In Memoriam: David Swensen
David Swensen, who passed away last week, was among the most influential investors of his generation. As chief investment officer at Yale, Swensen pioneered the endowment model and changed the way institutions invest, moving them from a narrow focus on marketable securities to an extended diversification across a variety of unusual assets, including natural resource funds, private equity, venture capital, and absolute return strategies. He showed that these less-than-efficient markets offered opportunities for astute investors.
As a result, Swensen’s approach was fundamentally humanistic: It centered on identifying, assessing, hiring, and developing talented individuals. The insight that investment management is as much about people as it is about statistics will be one of Swensen’s legacies.
The publication of his book Pioneering Portfolio Management in 2000 coincided with the turn of the millennium and a shift in the zeitgeist of institutional asset management away from passive investment management. This change was led by a handful of top university endowments — Yale, Harvard, Stanford, and Princeton. Pioneering Portfolio Management immediately became the manual for a host of institutional investors seeking to improve performance.
At the outset, Swensen’s foray into alternatives seemed risky. There was little reliable data about the performance of non-marketable assets and this uncertainty barred the path for many institutional managers. Yale’s success was important proof of concept, and allowed many others to follow suit.
Swensen articulated the key maxims in Pioneering Portfolio Management: Equity generates superior returns over the long-term, a well-diversified portfolio requires investing beyond publicly traded securities, some active managers can add value in less-efficient markets, and patient investors have a relative advantage. While these maxims are straightforward, their implementation is not.
Swensen and his long-time collaborator Dean Takahashi developed a process that led to a deep understanding and appreciation of human potential, motivation, intelligence, character, and integrity. The Yale approach looks beyond the numbers into such things as the role that their businesses play in manager’s lives and ambitions.
Swensen was also a dedicated educator. He and Takahashi regularly taught an investment course at Yale. Their students learned how to evaluate managers as people with individual skills, concerns, and interests. The course also provided the two a chance to evaluate talent for the Yale Investment Office itself.
The illustrious “alumni” of the Yale Investment Office, many of whom are graduates of Yale College and the Yale School of Management, have carried on Swensen’s legacy as leaders in the practice of investment management. A list of some of the illustrious protégés of Swensen’s can be found in the 2020 annual report of the Yale Investment Office. They have managed, the endowments of Princeton, MIT, the University of Pennsylvania, The Rockefeller Foundation, Rainwater Charitable Foundation, Wesleyan University, Smith College, The Kaufman Foundation, The Metropolitan Museum of Art, the Packard Foundation, the Carnegie Corporation, Bowdoin, Stanford, the New York Public Library, and Mount Holyoke College, among other institutions.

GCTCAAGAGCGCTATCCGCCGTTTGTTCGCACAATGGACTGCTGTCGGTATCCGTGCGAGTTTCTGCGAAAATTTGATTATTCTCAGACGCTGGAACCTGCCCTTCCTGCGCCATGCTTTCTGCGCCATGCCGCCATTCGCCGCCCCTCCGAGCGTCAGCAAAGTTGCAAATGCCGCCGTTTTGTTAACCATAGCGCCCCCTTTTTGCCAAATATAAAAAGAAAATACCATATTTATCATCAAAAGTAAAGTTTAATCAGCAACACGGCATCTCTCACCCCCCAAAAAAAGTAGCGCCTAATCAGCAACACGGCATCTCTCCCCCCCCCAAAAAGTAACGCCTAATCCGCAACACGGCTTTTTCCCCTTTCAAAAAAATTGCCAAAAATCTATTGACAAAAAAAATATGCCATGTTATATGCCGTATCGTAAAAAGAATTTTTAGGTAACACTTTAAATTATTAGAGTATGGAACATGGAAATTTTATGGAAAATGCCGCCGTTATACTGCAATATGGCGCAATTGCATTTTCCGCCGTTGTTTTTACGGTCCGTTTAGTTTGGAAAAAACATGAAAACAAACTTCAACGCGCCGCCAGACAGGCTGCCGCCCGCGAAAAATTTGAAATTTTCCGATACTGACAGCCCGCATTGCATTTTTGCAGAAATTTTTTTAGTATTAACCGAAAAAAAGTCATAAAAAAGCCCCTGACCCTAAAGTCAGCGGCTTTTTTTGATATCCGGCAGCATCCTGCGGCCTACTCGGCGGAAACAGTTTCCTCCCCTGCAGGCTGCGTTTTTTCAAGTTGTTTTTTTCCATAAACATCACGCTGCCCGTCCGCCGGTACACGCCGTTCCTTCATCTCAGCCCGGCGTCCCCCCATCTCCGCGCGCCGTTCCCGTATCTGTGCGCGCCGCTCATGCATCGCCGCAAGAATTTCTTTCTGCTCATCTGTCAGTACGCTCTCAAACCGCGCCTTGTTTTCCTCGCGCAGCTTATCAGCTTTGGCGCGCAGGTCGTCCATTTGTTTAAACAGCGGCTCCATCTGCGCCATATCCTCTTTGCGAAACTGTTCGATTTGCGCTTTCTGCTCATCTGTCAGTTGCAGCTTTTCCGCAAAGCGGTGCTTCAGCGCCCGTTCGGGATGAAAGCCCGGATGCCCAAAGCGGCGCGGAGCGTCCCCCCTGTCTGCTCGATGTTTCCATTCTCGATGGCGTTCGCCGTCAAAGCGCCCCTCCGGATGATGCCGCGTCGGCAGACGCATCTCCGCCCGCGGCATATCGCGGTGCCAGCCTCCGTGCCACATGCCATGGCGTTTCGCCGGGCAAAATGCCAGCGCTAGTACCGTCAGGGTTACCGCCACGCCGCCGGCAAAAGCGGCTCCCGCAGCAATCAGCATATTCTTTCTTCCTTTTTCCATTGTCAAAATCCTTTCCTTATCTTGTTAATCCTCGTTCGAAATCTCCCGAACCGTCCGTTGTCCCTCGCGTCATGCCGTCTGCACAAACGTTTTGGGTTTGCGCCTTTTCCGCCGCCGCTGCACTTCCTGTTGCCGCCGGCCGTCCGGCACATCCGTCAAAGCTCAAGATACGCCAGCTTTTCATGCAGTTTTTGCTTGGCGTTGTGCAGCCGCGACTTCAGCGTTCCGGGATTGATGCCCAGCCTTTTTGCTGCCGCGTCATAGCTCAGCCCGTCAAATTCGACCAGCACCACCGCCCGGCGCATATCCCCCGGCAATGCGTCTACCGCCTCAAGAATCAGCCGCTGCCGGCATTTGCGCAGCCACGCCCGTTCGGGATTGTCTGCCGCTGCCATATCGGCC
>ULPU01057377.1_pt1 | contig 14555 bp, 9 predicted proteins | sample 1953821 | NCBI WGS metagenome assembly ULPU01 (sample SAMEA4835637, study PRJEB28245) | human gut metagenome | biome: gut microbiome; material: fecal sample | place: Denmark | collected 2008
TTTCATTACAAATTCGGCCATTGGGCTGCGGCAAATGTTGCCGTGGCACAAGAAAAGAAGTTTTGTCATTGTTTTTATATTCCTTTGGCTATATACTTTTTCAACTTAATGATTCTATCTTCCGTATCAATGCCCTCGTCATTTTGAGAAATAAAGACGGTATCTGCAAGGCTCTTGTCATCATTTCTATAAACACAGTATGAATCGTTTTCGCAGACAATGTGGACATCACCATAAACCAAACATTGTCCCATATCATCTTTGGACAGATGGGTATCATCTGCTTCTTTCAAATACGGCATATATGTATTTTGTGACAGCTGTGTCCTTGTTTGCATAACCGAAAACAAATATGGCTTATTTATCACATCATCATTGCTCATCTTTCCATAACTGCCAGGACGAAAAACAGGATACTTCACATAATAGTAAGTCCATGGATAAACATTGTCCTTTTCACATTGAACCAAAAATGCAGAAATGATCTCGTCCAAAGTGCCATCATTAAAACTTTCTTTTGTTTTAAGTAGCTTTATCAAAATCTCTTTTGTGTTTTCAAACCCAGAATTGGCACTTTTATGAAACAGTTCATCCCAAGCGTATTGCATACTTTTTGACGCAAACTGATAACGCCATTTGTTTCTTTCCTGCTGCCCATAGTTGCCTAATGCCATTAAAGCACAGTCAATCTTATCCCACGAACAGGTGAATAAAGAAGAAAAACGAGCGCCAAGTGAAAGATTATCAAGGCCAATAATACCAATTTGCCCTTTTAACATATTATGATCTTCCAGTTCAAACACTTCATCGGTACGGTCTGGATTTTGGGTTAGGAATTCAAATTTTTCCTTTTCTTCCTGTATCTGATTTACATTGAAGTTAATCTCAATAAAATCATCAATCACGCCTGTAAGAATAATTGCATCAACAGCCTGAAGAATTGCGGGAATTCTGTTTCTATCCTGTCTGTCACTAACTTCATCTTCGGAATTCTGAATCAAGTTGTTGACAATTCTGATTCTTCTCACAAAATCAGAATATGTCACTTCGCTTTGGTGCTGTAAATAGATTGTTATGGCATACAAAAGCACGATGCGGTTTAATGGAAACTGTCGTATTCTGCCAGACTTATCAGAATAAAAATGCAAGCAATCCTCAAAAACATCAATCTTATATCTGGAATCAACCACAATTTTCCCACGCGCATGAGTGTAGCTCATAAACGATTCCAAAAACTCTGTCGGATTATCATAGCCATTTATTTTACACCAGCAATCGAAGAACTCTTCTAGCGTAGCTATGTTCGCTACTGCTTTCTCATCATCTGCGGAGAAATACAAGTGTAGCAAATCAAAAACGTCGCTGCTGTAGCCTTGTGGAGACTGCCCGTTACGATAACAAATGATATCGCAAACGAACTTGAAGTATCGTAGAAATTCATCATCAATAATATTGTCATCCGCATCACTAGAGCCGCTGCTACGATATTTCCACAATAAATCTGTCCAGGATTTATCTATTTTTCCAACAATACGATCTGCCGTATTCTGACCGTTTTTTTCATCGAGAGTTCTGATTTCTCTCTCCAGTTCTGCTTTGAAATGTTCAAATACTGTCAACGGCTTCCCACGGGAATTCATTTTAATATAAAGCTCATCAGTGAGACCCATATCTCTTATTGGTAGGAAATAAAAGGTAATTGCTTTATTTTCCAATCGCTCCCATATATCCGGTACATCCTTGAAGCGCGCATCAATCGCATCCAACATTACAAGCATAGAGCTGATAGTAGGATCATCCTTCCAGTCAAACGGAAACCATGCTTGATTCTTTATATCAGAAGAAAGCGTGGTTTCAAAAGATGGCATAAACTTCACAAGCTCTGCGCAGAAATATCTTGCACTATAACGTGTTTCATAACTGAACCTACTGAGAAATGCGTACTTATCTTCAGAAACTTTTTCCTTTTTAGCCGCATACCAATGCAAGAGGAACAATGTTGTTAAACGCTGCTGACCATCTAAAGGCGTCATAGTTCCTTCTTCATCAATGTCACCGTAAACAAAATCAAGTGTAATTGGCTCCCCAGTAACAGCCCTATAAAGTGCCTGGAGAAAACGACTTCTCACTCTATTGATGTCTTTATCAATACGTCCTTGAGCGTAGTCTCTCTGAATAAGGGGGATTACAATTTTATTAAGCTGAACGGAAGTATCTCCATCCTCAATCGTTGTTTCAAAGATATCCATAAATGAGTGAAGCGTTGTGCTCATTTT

Swensen immersed himself in the life of the university and its community through teaching, mentorship, and interaction with faculty and students. I had the privilege to know him over much of his time at Yale, and to co-teach with him on one occasion. Swensen’s success in building Yale’s portfolio of alternative asset classes, and a stable of active managers, spurred my personal curiosity and academic research into alternative assets. He will undoubtedly have a lasting impact on the practice of, and research about, investment management.
“He has never had any interest in doing anything but running the endowment as well as he could . . . He has a passion for giving back to an institution with a higher purpose. He never aspired to more money or a higher position.” — Stephen Swensen
I was honored to work with him on Yale’s policies on socially responsible investing. He was deeply committed to the university’s mission and to the idea of investment with a purpose. I deeply admired his perseverance and courage through his personal health struggles, and appreciate how much of himself he gave to Yale.
With David Swensen’s passing, the financial community has lost one of the most important investors of modern times. His example will inspire investment professionals for years to come.
Further Reading on David Swensen and the Endowment Model from CFA Institute
- “Seventy-Five Years of Investing for Future Generations,” by David Chambers, Elroy Dimson, and Charikleia Kaffe, Financial Analysts Journal, 2020.
- “The British Origins of the US Endowment Model,” by David Chambers and Elroy Dimson, Financial Analysts Journal, 2015.
- University Endowments: A Primer, by Richard Franz and Stephan Kranner, CFA Institute Research Foundation, 2019.
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All posts are the opinion of the author. As such, they should not be construed as investment advice, nor do the opinions expressed necessarily reflect the views of CFA Institute or the author’s employer.
Image credit: Courtesy of Yale University/ Michael Marsland
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